Amazon, the mammoth online retailer, is now opening brick-and-mortar grocery stores. But unlike any grocery store you've ever seen, theirs has no check out line. They're called Amazon Go.
The first one opened in Seattle, but only to Amazon employees until the testing phase is finished, which is expected to be early next year. At that time the store will be open to the public.
It may feel a bit like stealing, but the way it works is you go into the store, grab the food you want, then walk right out the door. Say goodbye to waiting in line because there's simply no checkout, not even a self-checkout. No scanning of barcodes. Just literally grab and go.
To make the process even faster, Amazon says the stores themselves are pretty small, about 18-hundred square feet, so customers can get in and out quickly. To add to the convenience of it all, Amazon Go specializes in ready-to-eat foods and meal kits that can be made at home in addition to what you'd normally find at a grocery store.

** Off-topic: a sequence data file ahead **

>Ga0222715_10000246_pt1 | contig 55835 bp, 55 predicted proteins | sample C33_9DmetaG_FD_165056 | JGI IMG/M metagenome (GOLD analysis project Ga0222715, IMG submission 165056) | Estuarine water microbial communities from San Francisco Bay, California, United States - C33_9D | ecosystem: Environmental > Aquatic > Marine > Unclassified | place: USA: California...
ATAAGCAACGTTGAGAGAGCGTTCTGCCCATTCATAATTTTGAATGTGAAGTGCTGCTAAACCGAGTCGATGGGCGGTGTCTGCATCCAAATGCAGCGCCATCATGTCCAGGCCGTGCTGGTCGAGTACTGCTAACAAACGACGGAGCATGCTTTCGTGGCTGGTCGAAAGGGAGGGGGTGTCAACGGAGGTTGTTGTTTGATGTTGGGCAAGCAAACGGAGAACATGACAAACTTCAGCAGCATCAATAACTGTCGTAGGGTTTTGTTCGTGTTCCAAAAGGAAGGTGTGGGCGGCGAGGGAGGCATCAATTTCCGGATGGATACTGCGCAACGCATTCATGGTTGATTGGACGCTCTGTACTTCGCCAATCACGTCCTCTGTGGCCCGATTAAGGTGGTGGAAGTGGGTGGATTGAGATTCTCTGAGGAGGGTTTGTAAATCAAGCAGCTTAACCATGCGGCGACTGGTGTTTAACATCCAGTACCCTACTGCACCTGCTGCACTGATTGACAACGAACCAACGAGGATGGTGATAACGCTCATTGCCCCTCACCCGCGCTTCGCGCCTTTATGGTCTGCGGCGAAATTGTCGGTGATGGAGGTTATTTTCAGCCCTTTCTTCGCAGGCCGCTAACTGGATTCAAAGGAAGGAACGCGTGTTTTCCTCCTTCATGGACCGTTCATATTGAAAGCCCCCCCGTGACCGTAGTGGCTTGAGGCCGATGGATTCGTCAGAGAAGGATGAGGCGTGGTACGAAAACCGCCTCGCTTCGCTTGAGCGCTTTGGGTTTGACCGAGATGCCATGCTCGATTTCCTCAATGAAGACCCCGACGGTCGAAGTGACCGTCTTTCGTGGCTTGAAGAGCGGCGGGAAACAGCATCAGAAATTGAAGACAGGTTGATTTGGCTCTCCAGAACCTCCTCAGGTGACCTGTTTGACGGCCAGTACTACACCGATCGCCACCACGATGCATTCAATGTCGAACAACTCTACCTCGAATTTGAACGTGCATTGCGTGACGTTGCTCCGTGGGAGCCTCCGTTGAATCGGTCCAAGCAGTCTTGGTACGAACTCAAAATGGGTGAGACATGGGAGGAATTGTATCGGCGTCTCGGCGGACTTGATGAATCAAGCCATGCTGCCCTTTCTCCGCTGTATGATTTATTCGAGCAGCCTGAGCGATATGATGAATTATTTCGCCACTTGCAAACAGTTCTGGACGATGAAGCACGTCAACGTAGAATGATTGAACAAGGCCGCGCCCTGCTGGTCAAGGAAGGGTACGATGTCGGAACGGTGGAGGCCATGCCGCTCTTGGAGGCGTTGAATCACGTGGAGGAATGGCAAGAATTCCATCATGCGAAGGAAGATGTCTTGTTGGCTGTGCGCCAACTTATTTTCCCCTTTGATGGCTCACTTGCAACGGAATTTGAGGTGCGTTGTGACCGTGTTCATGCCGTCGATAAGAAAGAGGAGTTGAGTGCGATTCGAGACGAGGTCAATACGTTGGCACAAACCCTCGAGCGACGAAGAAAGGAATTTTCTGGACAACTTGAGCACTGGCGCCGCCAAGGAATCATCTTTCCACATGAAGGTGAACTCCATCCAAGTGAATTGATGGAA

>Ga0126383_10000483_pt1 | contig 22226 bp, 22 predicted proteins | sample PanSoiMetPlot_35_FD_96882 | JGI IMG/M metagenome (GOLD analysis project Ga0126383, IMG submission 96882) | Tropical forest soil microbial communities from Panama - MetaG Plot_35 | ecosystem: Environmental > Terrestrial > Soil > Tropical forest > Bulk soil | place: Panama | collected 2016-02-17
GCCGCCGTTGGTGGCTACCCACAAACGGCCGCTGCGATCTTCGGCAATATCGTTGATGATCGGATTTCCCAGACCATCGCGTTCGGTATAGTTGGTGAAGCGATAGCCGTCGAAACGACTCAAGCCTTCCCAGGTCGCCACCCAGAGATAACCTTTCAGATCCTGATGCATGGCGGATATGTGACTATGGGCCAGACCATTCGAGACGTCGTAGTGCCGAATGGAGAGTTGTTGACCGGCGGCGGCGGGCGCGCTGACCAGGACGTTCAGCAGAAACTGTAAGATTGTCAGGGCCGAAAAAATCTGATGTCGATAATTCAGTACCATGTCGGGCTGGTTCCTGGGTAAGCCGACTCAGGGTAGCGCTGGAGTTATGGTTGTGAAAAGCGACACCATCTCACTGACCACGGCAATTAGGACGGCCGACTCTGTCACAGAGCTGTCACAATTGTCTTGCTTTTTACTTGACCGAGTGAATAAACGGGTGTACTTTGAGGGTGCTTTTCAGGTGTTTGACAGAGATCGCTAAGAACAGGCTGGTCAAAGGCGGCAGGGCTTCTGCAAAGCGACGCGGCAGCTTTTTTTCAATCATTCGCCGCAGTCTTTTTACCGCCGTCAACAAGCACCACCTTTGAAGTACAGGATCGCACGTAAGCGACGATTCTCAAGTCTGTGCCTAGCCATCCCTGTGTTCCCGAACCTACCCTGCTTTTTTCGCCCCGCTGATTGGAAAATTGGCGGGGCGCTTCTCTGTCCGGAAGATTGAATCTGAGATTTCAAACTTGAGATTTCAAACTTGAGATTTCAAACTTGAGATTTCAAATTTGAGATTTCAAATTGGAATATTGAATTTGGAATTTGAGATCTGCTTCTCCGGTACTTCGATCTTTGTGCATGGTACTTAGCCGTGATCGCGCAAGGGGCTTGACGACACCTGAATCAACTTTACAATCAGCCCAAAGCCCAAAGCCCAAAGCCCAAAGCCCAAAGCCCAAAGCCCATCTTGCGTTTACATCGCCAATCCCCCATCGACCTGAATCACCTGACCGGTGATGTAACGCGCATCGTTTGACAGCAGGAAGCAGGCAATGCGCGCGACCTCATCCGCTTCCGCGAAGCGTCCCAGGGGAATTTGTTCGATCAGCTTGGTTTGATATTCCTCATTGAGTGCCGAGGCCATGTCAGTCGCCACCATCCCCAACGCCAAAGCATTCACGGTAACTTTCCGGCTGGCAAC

Leave it to Amazon to implement this revolutionary technology. The company says all the food items are equipped with computer sensors that detect when an item has been taken off a shelf, placed in your shopping cart and carried out the door. Customers do need an Amazon account, a supported smartphone and the Amazone Go app. Shortly after leaving the store, your Amazon account is charged and you're emailed your receipt.
While this may sound like a dream come true for people who hate to wait in line at the grocery store (and who doesn't?) not everyone thinks this is good news. CNBC reports that Quartz and The Wall Street Journal declared the experimental store might signal the end of "millions of cashier jobs." The New York Post's front page story on Tuesday called the store "the end of jobs."